Raab welcomes probe into ‘grave violation’ that led to Belarus flight diversion

·3-min read

The Foreign Secretary has welcomed a UN agency probe to understand what led to the “grave violation of international law” resulting in a Ryanair flight being diverted to Belarus, allowing a prominent critic to be arrested.

Dominic Raab said he hoped the International Civil Aviation Organization’s (ICAO) fact-finding investigation into the events that forced the landing of Ryanair flight FR4978 in Minsk on Sunday will discover the “full circumstances” leading up to what he branded an “attack” on global aviation rules.

The opening of an inquiry comes after the foreign ministers of G7 nations on Thursday jointly called on the ICAO, a United Nations agency which helps govern the rules of the sky, to act.

The Foreign Office said the plane was grounded “on the basis of a false bomb scare” in order to arrest an opposition journalist, Roman Protasevich.

The reporter was one of more than 100 passengers on board the Ryanair flight from Athens to Vilnius when it was forced to change course to head for the Belarus capital, escorted by a MiG fighter jet.

Foreign Secretary Dominic Raab has welcomed a probe into the Ryanair incident
Foreign Secretary Dominic Raab has welcomed a probe into the Ryanair incident (Hannah McKay/PA)

Mr Protasevich was captured and, in a video released by Belarusian authorities on Monday evening, appeared to admit – allegedly under duress – he was involved in organising mass protests in Minsk last year.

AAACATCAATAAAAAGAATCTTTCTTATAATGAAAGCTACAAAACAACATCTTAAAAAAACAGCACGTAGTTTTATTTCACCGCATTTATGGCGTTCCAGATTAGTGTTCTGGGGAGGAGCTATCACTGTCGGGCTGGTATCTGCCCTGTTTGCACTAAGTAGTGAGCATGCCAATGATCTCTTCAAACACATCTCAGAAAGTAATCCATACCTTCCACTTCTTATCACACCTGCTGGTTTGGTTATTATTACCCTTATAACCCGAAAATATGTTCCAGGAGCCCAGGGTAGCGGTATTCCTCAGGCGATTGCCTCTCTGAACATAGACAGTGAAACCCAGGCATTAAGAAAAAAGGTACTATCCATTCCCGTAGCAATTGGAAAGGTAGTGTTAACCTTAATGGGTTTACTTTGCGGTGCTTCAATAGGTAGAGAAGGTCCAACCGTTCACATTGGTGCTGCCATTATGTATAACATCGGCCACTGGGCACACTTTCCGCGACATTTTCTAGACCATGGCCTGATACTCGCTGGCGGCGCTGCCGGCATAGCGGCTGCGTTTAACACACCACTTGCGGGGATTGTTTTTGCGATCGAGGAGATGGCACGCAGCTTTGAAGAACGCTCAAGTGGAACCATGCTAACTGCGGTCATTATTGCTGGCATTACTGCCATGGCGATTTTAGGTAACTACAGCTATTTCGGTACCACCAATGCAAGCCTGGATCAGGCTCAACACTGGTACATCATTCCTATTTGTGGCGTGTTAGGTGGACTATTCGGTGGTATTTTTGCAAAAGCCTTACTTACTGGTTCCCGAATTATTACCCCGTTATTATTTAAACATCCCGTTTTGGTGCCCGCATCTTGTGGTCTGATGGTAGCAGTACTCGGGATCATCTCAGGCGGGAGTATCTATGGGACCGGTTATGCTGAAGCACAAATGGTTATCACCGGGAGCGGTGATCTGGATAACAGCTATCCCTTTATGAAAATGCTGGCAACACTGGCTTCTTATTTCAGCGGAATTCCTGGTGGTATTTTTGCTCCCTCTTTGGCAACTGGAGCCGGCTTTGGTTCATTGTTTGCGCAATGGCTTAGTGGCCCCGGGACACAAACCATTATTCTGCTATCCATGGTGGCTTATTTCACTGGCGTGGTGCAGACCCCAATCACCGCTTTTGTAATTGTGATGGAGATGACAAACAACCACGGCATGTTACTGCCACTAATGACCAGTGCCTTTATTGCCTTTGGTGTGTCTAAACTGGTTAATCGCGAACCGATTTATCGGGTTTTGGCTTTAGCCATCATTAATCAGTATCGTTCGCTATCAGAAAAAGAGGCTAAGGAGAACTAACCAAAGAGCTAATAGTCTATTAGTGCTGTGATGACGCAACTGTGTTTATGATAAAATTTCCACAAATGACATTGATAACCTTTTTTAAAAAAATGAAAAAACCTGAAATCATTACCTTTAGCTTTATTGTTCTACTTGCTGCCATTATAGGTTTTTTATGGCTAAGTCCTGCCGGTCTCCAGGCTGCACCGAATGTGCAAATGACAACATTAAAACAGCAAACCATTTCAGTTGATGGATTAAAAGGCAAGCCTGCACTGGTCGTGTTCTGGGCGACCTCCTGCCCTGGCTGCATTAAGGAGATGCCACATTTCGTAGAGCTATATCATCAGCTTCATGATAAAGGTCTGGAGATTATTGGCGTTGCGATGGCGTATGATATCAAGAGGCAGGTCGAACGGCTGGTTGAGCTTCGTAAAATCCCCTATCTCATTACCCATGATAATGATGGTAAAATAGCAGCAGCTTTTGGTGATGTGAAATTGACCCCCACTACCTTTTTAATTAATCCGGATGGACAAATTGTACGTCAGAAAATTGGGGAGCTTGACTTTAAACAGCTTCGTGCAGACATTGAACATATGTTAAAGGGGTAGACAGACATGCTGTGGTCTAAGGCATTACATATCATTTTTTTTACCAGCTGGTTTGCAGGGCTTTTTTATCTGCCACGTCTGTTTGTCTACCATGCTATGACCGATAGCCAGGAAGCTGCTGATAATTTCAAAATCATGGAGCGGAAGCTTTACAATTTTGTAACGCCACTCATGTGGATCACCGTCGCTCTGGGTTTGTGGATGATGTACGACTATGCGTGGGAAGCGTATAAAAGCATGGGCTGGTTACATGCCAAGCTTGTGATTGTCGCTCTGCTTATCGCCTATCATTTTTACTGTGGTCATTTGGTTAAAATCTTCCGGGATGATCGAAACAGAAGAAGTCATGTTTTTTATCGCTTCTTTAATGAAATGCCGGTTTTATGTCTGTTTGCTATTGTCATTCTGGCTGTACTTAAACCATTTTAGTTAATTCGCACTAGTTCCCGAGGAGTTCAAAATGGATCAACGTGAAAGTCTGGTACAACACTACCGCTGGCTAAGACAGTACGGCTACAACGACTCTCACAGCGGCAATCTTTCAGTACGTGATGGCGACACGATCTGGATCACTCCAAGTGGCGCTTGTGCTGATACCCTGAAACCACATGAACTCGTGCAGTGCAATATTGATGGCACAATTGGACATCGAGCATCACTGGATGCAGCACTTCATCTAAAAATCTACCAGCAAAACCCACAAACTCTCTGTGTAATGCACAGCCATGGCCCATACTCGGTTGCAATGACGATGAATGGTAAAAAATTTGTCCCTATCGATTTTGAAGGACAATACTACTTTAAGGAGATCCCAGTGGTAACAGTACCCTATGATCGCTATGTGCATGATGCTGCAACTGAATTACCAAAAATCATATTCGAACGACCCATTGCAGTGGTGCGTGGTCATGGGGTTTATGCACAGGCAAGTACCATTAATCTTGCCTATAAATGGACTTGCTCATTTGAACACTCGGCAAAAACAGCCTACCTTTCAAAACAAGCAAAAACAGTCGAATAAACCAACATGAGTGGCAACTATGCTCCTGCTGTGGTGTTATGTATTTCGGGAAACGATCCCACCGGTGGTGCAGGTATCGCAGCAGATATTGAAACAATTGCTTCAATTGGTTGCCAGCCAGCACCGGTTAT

Mr Raab said: “The UK welcomes the ICAO investigation into the Lukashenko regime’s forced landing of Ryanair flight FR4978.

“We join our international partners in wanting to know the full circumstances that led up to this grave violation of international law and the attack on the principles that underpin civil aviation.”

Government officials said the targeting of the Ryanair flight by President Lukashenko – who Mr Raab has suggested could have been supported by Russia – was a further move by the Belarusian authorities in its “ongoing war” against independent journalism and opposition voices.

Alexander Lukashenko has been president of Belarus since the post was established in 1994 and won re-election for a sixth time in 2020 with 80% of the vote, in a ballot deemed “neither free nor fair” by the European Union.

Since winning the disputed election last August, Mr Lukashenko has cracked down on dissenting voices, with many opposition figures arrested and others forced into exile.

The Prime Minister warned of “consequences” this week over the move to ground the plane, with Transport Secretary Grant Shapps announcing on Tuesday that Belarusian airlines will be prevented from entering UK airspace unless specifically authorised.

Although Belavia, the country’s state-owned airline, does not have any scheduled flights through UK airspace, the Department for Transport said it had done so in the past, flying to places such as north Africa and Ireland.

It follows Monday’s announcement that the EU and the UK would issue new sanctions against Belarus in light of the arrest, with Mr Shapps instructing the Civil Aviation Authority to request airlines avoid Belarusian air space “to keep passengers safe”.

On Monday, he also suspended the operating permit for Belavia, while EU leaders have called on member states to do similar.